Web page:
Walkingsticks are an extreme case study of adaptations that must be made by all living things to survive in an ecological niche, humans excepted as makers of the dominant “niche” at the expense of other species. Life starts for the hatchling walkingstick as a nymph emergent on the forest floor in mid-June elongated in form like the walkingstick it will become, but diminutive in stature and bright green in color. Rather than a stick, it might be mistaken for any of the green larvae that course about the forests and are the provender for many a predator. The nymphs walk to the nearest thing they can find and climb to the leaf level under the cover of darkness to begin a life of eating and growing. That is if they get that far. If a cement post is first encountered as a tenuous refuge, it won’t be for long, as the now obvious green shape is on display for any passing birds, the nemeses of walkingsticks. Their only defense at this stage is sacrificial amputation. Since a predator is likely to grab the first thing that it can, this would likely be one of the six conveniently extended legs. Walkingstick nymph legs are detachable to allow the body with the remaining five legs to survive; the removed leg regenerates within a few days to restore full mobility.   Of the approximate one thousand species of walkingstick, almost all are found in tropical climates, where foliage is dense and escape more probable … there are only ten species  in North America. [3]

Walkingstick nymphs that are either more fortuitous or perhaps have a better sensor suite find there way up a tree and out on a branch that supports multitudes of leaves extended by petioles from twigs. While not all that selective, they prefer black cherry (Prunus serotina) or hazelnut (Corylus americana) trees, choosing oaks (Quercus spp) as an alternative. As obligate herbivores, nymphs settle on an individual leaf to strip the preferable cellulose-rich plant tissues leaving only the vascular vein plumbing as a matrix of thin piping in its wake, skeletonizing the leaf. Those that remain concealed and can continue eating will molt (technically called ecdysis), shedding their green skin for the brown colors of  the twigs they traverse. The molting process  is repeated four more times going through each phase at about a two week interval as transitional forms called instars. The maturation to adulthood takes a long time that varies according to temperature … cooler weather promotes the growth of the nymphs. The period varies with annual and geographic weather differences that have been measured by field testing to vary from  74.7 days in one year followed by 84.9 days in the next. The unit degree-day is used as a direct measure of the time at temperature requirement for an individual plant or animal. It provides a metric for phenology, the study of natural phenomena that progress according to climate. It is determined relative to a standard mean temperature, mostly 65ºF in the United States, and can be applied above or below that level for cooling or heating. The northern walkingstick nymph requires 1835 degree days to reach adulthood―roughly 120 days if the average temperature is 80ºF. Over time this results in broader distinctions in growth and reproduction. Northern walkingsticks that are really in the north (New England and southern Canada) have a biannual life cycle while southerly northern walkingsticks reproduce annually. [4]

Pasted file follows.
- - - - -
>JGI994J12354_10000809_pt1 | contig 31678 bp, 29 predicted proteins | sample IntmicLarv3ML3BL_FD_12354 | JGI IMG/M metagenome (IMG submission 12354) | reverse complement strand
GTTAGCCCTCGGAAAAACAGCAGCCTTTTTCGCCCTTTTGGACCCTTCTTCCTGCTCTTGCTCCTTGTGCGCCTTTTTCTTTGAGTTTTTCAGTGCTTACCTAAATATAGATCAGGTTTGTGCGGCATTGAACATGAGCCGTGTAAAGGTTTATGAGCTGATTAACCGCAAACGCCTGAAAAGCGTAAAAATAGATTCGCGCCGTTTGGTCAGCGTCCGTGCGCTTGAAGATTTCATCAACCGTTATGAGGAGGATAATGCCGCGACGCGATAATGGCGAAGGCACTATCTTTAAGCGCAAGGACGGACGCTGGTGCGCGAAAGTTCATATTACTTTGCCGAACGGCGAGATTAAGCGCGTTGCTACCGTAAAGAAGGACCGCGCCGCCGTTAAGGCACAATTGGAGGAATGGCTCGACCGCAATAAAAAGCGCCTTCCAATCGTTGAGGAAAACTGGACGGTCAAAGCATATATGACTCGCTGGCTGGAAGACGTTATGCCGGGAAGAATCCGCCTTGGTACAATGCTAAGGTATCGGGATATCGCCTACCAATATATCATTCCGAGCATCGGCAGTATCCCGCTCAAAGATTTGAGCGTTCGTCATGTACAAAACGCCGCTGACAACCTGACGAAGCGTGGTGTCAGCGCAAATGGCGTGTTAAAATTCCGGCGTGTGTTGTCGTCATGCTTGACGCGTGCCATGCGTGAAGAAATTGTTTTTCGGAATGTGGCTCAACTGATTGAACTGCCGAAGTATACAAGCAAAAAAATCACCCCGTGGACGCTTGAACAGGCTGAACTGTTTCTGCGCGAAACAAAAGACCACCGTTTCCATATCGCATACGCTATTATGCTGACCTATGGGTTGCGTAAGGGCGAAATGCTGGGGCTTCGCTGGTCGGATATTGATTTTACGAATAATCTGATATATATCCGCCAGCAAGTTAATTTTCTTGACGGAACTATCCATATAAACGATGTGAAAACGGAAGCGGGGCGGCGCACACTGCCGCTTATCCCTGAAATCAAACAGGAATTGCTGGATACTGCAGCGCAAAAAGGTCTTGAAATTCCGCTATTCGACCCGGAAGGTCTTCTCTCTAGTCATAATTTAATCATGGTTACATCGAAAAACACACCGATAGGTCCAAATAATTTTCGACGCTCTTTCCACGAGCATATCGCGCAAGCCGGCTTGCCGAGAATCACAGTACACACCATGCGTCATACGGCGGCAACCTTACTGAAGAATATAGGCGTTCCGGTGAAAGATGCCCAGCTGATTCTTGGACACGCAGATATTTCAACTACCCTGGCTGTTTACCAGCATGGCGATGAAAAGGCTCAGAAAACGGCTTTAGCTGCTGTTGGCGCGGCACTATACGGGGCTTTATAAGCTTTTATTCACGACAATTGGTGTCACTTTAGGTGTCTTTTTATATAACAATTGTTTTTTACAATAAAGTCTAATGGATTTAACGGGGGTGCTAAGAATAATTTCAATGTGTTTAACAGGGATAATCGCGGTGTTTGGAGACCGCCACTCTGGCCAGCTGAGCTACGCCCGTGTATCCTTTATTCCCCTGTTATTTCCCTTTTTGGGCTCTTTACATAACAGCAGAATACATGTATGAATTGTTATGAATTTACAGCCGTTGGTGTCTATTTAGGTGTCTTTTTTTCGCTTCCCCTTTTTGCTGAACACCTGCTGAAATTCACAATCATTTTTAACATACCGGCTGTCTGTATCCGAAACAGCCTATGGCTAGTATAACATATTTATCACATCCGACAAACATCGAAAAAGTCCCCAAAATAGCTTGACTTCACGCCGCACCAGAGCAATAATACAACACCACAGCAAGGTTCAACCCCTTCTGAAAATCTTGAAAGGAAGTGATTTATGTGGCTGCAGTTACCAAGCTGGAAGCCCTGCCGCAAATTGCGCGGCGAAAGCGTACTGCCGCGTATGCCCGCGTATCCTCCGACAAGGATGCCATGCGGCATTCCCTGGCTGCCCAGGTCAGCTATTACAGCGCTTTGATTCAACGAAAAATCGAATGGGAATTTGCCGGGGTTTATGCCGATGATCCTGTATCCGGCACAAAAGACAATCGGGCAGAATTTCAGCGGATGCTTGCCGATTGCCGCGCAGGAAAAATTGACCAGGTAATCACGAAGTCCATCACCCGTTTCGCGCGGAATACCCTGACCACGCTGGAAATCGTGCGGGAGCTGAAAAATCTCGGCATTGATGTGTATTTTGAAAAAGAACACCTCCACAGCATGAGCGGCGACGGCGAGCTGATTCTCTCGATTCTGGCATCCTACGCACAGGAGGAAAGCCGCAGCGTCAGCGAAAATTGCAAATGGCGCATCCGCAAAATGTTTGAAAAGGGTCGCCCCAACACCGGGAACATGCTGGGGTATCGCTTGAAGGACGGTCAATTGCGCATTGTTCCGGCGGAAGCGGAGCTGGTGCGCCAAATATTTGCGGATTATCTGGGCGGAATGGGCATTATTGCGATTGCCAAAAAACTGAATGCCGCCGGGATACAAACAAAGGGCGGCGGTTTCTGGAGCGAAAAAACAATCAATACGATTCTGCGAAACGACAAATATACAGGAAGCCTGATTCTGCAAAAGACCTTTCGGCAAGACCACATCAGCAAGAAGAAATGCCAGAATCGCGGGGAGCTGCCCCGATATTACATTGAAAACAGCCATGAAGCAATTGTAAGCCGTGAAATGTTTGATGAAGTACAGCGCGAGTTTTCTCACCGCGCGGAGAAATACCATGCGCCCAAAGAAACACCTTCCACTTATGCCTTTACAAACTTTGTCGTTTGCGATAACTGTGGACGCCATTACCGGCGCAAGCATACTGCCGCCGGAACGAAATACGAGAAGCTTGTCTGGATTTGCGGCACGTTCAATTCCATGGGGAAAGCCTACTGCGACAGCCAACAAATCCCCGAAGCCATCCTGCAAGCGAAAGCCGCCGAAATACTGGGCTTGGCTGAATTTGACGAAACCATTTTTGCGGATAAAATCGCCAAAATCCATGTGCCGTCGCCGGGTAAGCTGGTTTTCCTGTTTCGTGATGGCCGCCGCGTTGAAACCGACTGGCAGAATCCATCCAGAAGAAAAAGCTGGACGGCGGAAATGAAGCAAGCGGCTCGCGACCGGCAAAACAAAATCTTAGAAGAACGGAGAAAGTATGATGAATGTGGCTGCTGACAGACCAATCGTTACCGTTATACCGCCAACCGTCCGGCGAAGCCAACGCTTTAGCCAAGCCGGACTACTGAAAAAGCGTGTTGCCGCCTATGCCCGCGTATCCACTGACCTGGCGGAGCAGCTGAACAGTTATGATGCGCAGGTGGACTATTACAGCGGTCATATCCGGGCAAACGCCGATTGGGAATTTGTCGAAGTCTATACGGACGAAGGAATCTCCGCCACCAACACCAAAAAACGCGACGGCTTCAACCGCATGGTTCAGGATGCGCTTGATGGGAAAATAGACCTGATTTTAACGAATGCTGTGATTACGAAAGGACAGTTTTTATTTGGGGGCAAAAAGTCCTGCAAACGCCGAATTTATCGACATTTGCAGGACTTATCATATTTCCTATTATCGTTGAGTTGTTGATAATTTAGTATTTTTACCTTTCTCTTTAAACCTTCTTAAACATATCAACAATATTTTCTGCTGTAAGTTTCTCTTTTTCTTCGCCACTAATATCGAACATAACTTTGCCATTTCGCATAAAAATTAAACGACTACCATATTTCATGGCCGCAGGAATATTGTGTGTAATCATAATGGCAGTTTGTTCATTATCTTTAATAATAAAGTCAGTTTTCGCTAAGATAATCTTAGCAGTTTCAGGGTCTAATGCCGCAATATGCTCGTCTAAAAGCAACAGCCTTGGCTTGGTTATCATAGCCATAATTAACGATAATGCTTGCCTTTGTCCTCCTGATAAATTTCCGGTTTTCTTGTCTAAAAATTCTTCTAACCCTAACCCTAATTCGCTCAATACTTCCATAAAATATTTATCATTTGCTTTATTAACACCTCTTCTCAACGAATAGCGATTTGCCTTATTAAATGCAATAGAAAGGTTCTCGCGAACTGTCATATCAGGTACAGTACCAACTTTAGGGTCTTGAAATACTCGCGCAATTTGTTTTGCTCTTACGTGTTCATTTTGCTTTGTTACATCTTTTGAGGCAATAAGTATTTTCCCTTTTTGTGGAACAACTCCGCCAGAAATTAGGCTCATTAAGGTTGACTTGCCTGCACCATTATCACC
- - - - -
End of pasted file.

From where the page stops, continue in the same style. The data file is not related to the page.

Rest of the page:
A male walkingstick just clamping onto the abdomen of a female walkingstick.

At some point in (almost) every animal’s life, there comes a time (puberty in humans), when growth is complete and sex becomes the predominant concern. Species survival mandates procreation. For the most part, this involves the combination of genes from a male and a female to literally engender some variation that enhances survivability in a changing world. Male walkingsticks are generally smaller than the females and in some species they attach themselves and ride on the back of the female until a time of her choosing. The tail of the male is configured into a clasper to latch on to the abdomen of the female to assist in positioning (Cheleutoptera, one of the alternate order names, is derived from chele, the Greek word for claw) so that mating can proceed with the transfer of a spermatofore. Many phasmids have the ability to produce fertilized eggs absent the participation of the male, a not uncommon characteristic called parthenogenesis. [5] Self-fertilization has the advantage of guaranteed progeny for short term survival  with the disadvantage of decreasing genetic diversity for long term survival.